So, apparently according to one person looked at this with some depth (https://www.nikcub.com/posts/notes-on-the-celebrity-data-theft/), celebrity data theft is something that goes on all the time. Usually, these thing don't become public, because they are worth money, and in general only people who pay get to see it. 

     

    Now we know where some of Samsung's enormous marketing budget went.

  • Reply 146 of 178
    sflagel wrote: »
    If I ever saw an excellent use case for a smart iWatch, it is to send instant two-factor verification codes at every login! That would make iCloud super secure!

    That is, until someone other than you is in possession of both of those factors.
  • Reply 147 of 178
    gatorguygatorguy Posts: 23,364member
    Marvin wrote: »

    Companies like Google have come up with ideas like wearing jewellery or swallowing an authentication pill to use as a security token but I don't think those are very practical. I think the way forward is to use encryption key pairs, possibly multiple keys.... etc

    Marvin, what do you think of something like SlickLogin as a password replacement? I realize the sticking point is still getting "the web" to cooperate.
    http://techcrunch.com/2014/02/16/google-acquires-slicklogin-the-sound-based-password-alternative/
  • Reply 148 of 178
    fallenjtfallenjt Posts: 4,044member
    sirlance99 wrote: »
    Apple tells everyone they didn't have a "Breach" in any of their systems.  So I guess letting brute force scripted password attacks happen on multiple accounts without any notification to the users, Apple network monitors, system admins, etc. is not considered a breach of security or security flaw.. But yet they also admit this is an "all too common" practice on the internet.  Hmm..  ?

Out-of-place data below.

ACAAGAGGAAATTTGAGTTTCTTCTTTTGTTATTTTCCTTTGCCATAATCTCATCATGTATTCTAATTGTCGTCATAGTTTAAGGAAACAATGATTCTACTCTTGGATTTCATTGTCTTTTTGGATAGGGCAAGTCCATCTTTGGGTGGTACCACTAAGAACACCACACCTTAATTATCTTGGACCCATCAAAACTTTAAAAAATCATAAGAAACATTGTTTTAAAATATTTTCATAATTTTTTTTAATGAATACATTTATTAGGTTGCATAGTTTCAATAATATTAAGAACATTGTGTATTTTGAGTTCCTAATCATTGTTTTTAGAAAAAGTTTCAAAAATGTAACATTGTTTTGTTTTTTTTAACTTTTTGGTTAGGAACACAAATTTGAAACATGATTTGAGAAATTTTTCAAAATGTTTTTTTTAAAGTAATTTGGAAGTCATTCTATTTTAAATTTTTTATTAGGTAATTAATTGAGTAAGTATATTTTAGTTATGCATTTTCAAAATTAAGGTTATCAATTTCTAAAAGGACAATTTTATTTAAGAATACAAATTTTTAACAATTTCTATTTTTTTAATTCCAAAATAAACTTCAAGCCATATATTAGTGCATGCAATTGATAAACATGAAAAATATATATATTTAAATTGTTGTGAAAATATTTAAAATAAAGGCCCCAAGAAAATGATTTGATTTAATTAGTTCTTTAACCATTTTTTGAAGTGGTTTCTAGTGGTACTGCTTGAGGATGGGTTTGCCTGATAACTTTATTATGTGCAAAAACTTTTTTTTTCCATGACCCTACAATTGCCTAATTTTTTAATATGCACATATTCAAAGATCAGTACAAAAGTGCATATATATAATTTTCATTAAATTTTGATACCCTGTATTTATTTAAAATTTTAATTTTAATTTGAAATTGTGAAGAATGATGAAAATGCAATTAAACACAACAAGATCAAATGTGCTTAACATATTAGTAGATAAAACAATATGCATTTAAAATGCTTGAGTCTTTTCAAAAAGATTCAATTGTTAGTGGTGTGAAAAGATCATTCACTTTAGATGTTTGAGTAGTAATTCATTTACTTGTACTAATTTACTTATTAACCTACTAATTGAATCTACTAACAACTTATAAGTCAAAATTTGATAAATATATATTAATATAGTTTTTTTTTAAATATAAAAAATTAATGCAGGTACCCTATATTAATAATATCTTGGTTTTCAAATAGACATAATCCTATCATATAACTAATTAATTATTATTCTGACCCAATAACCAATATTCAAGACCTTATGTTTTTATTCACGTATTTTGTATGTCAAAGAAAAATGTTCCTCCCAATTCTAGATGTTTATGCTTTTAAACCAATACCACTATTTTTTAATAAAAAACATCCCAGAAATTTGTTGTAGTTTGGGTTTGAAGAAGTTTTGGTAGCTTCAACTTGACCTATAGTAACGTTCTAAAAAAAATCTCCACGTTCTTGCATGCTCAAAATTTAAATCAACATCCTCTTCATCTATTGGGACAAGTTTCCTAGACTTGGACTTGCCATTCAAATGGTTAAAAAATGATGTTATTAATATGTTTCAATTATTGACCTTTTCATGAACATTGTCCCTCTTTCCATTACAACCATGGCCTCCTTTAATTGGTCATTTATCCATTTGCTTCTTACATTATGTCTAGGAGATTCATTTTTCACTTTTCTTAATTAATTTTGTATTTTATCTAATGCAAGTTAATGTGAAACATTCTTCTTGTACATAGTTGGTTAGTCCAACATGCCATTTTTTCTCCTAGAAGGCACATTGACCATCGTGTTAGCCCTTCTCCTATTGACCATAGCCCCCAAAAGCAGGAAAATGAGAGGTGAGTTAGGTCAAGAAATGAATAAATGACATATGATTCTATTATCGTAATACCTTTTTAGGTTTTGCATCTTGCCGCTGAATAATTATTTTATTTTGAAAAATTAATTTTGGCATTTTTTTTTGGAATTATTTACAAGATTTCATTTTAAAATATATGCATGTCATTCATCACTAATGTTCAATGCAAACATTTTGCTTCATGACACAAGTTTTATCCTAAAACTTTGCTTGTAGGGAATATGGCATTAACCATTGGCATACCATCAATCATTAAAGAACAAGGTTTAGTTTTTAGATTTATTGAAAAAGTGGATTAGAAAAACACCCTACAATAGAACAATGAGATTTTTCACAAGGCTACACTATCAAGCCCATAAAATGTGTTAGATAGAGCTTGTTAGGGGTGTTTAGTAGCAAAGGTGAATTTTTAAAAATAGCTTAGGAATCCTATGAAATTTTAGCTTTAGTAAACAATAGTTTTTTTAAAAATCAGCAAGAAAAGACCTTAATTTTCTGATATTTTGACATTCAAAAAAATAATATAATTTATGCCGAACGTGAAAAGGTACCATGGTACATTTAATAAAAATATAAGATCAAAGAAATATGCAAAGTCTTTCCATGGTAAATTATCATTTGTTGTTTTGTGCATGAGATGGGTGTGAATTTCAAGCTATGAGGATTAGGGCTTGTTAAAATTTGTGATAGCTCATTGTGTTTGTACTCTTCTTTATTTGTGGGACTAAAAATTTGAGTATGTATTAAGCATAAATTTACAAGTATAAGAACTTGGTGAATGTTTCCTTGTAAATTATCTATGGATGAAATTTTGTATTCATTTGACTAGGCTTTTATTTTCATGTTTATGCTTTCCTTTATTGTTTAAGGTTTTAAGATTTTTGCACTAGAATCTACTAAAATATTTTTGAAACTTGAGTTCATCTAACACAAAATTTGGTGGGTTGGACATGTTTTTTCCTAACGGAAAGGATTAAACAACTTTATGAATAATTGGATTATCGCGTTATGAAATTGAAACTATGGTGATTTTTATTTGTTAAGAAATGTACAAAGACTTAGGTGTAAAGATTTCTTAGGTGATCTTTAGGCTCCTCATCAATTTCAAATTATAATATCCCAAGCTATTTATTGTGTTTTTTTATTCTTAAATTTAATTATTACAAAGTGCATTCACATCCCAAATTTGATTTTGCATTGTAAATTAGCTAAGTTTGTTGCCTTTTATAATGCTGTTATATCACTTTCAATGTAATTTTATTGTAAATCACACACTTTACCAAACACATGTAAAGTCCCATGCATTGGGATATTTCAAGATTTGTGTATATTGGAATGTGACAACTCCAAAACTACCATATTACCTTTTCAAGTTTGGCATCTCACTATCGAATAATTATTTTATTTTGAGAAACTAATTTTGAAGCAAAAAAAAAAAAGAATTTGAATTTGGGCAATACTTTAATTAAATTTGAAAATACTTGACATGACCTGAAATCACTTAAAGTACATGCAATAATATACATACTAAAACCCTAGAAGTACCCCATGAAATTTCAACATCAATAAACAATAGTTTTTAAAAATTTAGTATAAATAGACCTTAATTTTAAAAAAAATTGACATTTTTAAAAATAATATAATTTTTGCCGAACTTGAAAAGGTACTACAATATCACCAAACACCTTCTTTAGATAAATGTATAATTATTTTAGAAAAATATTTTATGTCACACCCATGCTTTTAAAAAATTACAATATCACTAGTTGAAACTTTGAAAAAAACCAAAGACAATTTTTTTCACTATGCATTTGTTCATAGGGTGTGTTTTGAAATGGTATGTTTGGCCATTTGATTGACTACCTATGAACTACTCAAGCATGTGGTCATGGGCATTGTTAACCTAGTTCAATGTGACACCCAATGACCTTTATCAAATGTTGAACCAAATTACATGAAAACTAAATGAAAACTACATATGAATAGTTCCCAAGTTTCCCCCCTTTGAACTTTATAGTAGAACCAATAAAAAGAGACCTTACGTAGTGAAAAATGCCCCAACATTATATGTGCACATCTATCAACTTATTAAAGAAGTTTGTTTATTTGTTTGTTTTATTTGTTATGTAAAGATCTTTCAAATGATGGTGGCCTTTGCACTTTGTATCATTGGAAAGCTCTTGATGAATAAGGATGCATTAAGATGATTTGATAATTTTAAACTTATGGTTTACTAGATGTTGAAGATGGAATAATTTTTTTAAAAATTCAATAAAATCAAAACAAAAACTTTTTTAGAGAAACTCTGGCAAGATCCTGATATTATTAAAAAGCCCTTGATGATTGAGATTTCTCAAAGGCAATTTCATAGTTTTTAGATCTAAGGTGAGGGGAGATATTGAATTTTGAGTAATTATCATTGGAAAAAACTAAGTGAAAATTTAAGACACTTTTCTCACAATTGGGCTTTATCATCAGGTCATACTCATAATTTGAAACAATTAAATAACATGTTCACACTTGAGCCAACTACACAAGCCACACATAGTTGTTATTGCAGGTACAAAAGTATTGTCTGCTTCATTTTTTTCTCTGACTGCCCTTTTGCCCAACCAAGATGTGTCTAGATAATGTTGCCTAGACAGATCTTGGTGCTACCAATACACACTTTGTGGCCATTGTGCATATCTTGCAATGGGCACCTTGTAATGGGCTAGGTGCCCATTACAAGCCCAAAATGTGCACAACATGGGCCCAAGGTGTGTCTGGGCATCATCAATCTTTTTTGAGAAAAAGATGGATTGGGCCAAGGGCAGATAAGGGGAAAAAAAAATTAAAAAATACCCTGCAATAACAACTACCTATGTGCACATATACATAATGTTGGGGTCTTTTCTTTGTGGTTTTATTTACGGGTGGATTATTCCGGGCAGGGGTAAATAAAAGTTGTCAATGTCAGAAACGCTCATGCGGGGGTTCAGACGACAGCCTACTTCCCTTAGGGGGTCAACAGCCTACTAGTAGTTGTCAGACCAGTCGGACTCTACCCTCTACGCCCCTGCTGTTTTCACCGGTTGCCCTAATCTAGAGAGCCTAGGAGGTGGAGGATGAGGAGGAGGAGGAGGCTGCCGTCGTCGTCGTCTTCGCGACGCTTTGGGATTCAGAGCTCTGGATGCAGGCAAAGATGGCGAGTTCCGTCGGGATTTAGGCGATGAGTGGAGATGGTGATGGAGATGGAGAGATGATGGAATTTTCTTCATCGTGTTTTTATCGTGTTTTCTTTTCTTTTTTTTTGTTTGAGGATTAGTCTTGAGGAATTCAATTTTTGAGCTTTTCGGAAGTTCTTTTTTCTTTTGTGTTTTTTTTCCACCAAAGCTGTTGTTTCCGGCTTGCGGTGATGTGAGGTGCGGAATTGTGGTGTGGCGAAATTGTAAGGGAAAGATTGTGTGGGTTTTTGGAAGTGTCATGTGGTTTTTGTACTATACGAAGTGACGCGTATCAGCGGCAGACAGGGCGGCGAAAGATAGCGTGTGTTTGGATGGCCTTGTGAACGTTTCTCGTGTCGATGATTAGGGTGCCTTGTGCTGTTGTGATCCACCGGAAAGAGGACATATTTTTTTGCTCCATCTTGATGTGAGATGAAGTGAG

Brute force was a lie. It didn't hack any account. The script rabdomly enters passwords and guess how many passwords it has total? 500. Yup Five Hundred...how bs is that?
  • Reply 149 of 178
    dasanman69dasanman69 Posts: 13,001member
    hill60 wrote: »
    Why not use the answers to the questions you'd like to write?

    There's less chance of guessing nonsensical answers that don't relate to the questions.

    There's a word for that, 'redirection'. ????
  • Reply 150 of 178
    fallenjtfallenjt Posts: 4,044member
    gatorguy wrote: »
    There may be more to the story than Apple was willing to discuss.

    "If a hacker can obtain a user’s iCloud username and password with iBrute, he or she can log in to the victim’s iCloud.com account to steal photos. But if attackers instead impersonate the user’s device with Elcomsoft’s tool, the desktop application allows them to download the entire iPhone or iPad backup as a single folder, says Jonathan Zdziarski, a forensics consult and security researcher. That gives the intruders access to far more data, he says, including videos, application data, contacts, and text messages.

    On Tuesday afternoon, Apple issued a statement calling the security debacle a “very targeted attack on user names, passwords and security questions.” It added that “none of the cases we have investigated has resulted from any breach in any of Apple’s systems including iCloud® or Find my iPhone.”

    But the conversations on Anon-IB make clear the photo-stealing attacks aren’t limited to a few celebrities. And Zdziarski argues that Apple may be defining a “breach” as not including a password-guessing attack like iBrute. Based on his analysis of the metadata from leaked photos of Kate Upton, he says he’s determined that the photos came from a downloaded backup that would be consistent with the use of iBrute and EPPB. If a full device backup was accessed, he believes the rest of the backup’s data may still be possessed by the hacker and could be used for blackmail or finding other targets. “You don’t get the same level of access by logging into someone’s [web] account as you can by emulating a phone that’s doing a restore from an iCloud backup,” says Zdziarski. “If we didn’t have this law enforcement tool, we might not have the leaks we had.”

    http://www.wired.com/2014/09/eppb-icloud/